Starting August 1, students, academics, and journalists with F-1 and M-1 visas who “provide vital support for critical infrastructure” will be allowed to begin classes at US universities.
Travelers must enter the country “no earlier than 30 days” before classes begin and carry a negative COVID report upon arrival.
In addition to China, students from Iran, Brazil, South Africa, the EU Schengen Area, United Kingdom, and Ireland will also be eligible to come to the US for the fall semester. The decision was made “in keeping with the Department of State’s commitment to facilitate legitimate travel to the United States,” a statement said.
Last month, the American Council on Education requested Secretary of State Antony Blinken to deliver “a welcoming message to current and prospective international students, which can do much to restore the US as a destination of choice as the US economy recovers from the COVID-19 pandemic.”
Reasons Behind the Move
Chinese students accounted for 35 percent of international students in the 2019-20 academic year — nearly twice as many as the second-highest, India — according to the International Education Exchange. Since educational institutions are financially dependent on international students, they have been pushing President Joe Biden to ease travel restrictions imposed by the Trump administration last year.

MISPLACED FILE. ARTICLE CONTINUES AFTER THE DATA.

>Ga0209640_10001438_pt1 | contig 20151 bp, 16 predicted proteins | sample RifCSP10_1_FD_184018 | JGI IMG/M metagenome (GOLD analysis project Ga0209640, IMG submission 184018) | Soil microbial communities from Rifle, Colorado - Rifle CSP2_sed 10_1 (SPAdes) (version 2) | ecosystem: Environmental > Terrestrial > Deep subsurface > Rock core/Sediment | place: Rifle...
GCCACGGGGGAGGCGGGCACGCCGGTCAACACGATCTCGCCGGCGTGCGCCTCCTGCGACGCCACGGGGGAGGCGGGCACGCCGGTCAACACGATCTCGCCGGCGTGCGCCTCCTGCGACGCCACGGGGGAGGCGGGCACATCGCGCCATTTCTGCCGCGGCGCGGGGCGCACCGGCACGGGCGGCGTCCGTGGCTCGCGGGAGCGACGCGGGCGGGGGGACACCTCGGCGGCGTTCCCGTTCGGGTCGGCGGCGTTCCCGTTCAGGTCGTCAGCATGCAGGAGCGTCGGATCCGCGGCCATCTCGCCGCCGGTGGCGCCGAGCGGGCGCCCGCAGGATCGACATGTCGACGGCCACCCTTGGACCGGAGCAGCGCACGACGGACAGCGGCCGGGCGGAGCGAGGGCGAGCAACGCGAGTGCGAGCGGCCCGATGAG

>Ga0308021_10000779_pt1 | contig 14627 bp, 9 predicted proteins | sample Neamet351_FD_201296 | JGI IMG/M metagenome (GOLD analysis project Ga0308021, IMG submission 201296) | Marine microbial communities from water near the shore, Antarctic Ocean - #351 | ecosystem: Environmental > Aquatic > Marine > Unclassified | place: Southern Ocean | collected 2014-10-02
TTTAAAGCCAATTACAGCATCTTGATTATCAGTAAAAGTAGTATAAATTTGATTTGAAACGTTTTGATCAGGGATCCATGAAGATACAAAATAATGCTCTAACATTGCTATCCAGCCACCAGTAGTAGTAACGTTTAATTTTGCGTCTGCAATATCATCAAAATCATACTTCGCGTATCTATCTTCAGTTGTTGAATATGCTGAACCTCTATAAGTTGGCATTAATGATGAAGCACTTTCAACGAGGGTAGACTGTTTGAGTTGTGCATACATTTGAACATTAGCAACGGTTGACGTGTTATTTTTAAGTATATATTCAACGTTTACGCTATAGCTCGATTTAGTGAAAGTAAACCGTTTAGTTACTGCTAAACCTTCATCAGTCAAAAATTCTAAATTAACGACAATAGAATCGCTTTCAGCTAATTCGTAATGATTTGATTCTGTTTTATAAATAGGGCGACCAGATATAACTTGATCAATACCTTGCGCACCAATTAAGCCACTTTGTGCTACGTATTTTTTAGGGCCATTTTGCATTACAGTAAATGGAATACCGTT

The latest move will help postsecondary institutions recover from financial losses suffered during the pandemic.
However, with more and more US colleges mandating the COVID-19 vaccine, it remains to be seen whether the government will recognize vaccinations received by international students that have not been approved by the US Food and Drug Administration.